Skip to primary navigation Skip to content Skip to footer

News

Read our latest blog posts here

Advance Antarctica Fair? A game-changing name-change

With new penguins arriving at the Centre we know just how important it is to get a name right. Which is why we appreciate the ‘journey’ the continent took before finally settling on a name in the late 19th century. To put it simply, Antarctica used to be called Australia. Then, in 1824, today’s Australia took…

Class act: Welcome Miranda Satterthwaite, our new Education Manager

Our new Education Manager has arrived and we’re thrilled to have her on board leading the class. We put a short list of questions in front of Miranda, expecting a few words or so in response. The depth of her answers speaks to the expertise and passion she is bringing to the role.   Why…

World record Baby, it’s cold outside

Last month we brought you five interesting world records set in Antarctica.  Since then we’ve been reminded of another… Eleven babies have been born in Antarctica, and none of them died as infants. Antarctica therefore has the lowest infant mortality rate of any continent: 0%. What’s crazier is why the babies were born there in the…

An epic adventure – the race across Antarctica

At the end of 2018 two men made an incredible journey into the record books, each individually following the path that original explorer Sir Ernest Shackleton had planned on his journey to the south pole and across the continent. In this day and age you could be forgiven for thinking most travel-related ‘firsts’ have been…

Flippering fantastic – Tubby turns 21!

In the wild the average lifespan for the Little Blue Penguin is 6.5 years. In truly exceptional cases these penguins have been recorded as living up to 25 years of age in captivity. That’s why we were so excited to celebrate Tubby’s 21st birthday on the 20th of January. It was a fantastic day…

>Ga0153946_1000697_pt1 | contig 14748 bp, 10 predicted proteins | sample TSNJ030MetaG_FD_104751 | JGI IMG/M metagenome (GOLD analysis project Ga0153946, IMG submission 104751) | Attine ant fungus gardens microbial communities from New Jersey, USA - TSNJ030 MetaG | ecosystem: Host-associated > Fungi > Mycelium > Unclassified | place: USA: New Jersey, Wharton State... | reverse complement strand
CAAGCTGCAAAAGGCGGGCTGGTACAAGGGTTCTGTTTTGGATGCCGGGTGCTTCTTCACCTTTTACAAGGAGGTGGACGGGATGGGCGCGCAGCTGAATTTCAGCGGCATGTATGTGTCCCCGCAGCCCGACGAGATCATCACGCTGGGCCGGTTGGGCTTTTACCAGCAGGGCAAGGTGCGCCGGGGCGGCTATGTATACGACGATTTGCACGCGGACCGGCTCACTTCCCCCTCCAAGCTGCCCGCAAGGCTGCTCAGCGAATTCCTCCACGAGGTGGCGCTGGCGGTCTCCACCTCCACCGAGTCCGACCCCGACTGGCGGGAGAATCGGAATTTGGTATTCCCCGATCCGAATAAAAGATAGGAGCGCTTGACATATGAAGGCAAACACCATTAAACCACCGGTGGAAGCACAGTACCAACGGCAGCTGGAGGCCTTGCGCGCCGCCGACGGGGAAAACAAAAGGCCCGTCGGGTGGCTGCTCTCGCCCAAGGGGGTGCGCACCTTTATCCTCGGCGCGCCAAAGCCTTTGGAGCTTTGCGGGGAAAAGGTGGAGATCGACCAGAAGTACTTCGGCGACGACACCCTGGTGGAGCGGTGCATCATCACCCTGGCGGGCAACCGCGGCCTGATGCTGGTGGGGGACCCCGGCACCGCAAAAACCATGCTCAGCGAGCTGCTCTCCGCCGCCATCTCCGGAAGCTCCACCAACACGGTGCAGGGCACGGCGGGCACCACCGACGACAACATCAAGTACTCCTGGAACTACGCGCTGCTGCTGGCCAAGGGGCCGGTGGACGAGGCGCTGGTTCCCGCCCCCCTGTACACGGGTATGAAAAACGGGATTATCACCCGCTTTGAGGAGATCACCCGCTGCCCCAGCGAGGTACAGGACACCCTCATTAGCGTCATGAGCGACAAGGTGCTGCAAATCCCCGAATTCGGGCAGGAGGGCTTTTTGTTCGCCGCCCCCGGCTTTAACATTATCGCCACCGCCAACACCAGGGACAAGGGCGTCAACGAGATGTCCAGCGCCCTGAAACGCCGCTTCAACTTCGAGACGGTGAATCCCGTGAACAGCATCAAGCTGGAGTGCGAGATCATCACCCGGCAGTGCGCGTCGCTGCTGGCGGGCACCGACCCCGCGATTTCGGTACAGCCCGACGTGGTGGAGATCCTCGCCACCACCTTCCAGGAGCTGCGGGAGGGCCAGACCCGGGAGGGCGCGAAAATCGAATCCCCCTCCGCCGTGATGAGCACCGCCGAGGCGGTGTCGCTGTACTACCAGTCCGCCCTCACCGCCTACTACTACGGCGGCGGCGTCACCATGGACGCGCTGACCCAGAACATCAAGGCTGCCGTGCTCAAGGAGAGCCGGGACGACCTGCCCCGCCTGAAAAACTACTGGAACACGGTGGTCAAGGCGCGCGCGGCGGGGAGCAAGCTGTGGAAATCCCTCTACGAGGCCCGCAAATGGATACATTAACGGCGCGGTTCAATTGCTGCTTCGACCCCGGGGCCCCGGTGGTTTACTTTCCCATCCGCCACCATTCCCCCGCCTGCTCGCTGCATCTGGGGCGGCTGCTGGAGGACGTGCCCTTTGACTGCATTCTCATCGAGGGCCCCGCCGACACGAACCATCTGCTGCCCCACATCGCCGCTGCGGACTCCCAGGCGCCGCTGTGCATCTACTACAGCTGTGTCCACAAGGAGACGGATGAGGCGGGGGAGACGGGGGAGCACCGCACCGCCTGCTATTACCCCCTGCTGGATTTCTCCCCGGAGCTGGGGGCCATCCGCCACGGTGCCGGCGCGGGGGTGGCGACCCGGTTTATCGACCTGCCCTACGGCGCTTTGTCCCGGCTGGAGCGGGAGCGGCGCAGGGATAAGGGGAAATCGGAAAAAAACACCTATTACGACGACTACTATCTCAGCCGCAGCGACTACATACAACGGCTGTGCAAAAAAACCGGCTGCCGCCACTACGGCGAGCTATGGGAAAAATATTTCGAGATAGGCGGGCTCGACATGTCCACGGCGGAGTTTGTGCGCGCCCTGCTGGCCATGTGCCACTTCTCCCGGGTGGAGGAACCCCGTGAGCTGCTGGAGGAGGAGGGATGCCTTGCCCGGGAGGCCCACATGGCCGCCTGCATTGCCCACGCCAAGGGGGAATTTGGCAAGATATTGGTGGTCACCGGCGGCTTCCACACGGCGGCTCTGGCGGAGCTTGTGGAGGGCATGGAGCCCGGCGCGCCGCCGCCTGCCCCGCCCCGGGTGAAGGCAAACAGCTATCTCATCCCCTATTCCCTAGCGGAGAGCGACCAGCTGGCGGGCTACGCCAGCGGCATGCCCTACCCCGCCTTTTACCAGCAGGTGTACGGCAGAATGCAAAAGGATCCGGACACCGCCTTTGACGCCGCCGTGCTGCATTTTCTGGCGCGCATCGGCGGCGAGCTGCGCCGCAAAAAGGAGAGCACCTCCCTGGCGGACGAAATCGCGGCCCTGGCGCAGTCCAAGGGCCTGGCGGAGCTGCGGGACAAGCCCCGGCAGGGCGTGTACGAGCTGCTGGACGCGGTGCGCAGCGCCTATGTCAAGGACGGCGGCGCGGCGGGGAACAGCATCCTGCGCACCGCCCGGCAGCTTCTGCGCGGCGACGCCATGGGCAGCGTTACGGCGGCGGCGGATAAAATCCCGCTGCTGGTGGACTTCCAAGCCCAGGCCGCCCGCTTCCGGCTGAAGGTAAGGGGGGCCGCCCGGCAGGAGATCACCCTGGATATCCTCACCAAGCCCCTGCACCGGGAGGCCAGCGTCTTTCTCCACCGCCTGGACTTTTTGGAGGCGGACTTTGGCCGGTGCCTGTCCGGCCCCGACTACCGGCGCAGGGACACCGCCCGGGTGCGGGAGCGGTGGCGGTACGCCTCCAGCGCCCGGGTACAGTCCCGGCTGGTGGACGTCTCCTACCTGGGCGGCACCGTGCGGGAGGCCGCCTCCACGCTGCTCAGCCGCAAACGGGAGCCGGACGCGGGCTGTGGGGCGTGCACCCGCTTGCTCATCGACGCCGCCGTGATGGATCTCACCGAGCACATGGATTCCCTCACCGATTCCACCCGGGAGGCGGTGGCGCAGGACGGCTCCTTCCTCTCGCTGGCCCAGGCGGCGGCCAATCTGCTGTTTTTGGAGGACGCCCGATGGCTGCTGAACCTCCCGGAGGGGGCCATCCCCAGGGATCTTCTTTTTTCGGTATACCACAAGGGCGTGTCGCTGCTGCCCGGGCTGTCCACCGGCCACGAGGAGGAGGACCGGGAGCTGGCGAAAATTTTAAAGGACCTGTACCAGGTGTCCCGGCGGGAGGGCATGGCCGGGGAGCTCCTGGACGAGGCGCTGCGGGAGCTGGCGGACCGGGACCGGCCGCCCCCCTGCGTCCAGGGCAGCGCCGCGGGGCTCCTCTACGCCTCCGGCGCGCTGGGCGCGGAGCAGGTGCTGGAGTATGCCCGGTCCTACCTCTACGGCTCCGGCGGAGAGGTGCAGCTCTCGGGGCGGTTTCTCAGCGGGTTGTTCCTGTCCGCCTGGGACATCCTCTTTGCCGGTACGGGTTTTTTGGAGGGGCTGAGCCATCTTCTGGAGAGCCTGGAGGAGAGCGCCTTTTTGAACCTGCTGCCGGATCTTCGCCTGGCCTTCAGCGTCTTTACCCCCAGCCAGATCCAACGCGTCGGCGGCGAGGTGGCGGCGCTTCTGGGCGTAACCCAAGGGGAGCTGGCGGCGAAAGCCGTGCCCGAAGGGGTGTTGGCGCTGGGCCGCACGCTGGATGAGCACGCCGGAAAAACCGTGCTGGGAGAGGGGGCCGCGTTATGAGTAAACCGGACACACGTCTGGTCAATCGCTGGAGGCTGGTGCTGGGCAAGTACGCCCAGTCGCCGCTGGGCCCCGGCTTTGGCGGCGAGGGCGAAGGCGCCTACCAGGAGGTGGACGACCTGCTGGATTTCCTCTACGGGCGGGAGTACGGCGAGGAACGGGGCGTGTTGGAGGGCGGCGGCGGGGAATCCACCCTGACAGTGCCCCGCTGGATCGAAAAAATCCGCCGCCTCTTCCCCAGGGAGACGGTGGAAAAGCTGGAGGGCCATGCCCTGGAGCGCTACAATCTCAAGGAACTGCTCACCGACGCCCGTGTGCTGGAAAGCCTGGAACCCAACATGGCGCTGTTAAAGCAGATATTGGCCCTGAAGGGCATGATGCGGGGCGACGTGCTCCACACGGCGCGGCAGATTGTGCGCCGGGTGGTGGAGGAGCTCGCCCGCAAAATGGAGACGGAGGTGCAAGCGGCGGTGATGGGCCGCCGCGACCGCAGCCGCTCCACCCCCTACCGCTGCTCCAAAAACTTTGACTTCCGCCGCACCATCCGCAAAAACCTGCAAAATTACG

Good on you, mates. The pride of the (very) south is back there.

The Antarctic Heritage Trust has recently returned a reconstructed beer barrel to Shackleton’s hut at Cape Royds. The barrel was donated in 1907 by the Speights brewery to Shackleton, making the journey south before being consumed, in all likelihood on the trip down. From there the barrel was probably repurposed and used outside the…

Indisputable. Unequivocal. Climate change is here.

As advocates for Antarctica our ears always prick up when news arrives of what’s happening in this important environment. A study published on January 14 this year highlights that ice is melting more than six times faster than it did in the 1980s. Using aerial photographs, satellite measurements and computer models scientists have tracked 176…

World leading – 5 records you didn’t know were set in Antarctica

Many people may know that Antarctica is the coldest, driest and windiest place on the planet. However there are some other interesting records it also holds.   1) Enter Sand Iceman Metallica made it into the 2015 Guiness World Records when they became the first musical act to perform a concert on every continent. The…

Depth charge: How penguins ‘fly’

The regular footage showing penguins seemingly flying out of the water and onto nearby ice floes is always exciting to watch, particularly if they’re doing so with a hungry seal or orca close behind. But just how do they get the speed to do so? Because of their widdly-waddly body shape penguins can’t exactly grapple…

Rear Admiral Richard E. Byrd

He was many things: esteemed pilot, Medal Of Honor winner, Arctic pioneer, logistical expert. However Byrd’s legacy is most known for efforts exploring the Antarctic. After a career in the United States Navy and service in the First World War, Richard Evelyn Byrd Jr would fly into history as a groundbreaking aviator, explorer and director…

Under the hood – the mighty mechanics at the heart of the Hägglund

Throughout history horses, huskies, tractors and snowmobiles have all been put to use going from A to B in Antarctica. But when you want to move cargo in the most demanding of conditions the most reliable way is in these Swedish-made over-snow vehicles. Driving out from base in the Antarctic is always carefully managed. In…

Captain Robert Falcon Scott

Captain Scott is known for beating and in turn being beaten by the perils of the Antarctic. The histories of Antarctica and Captain Robert Falcon Scott will forever be intertwined, his story inspiring and cautionary, stirring and tragic. Scott’s Discovery expedition in 1901 had discovered a vast and incredibly challenging landscape. That journey made the…

Skip to toolbar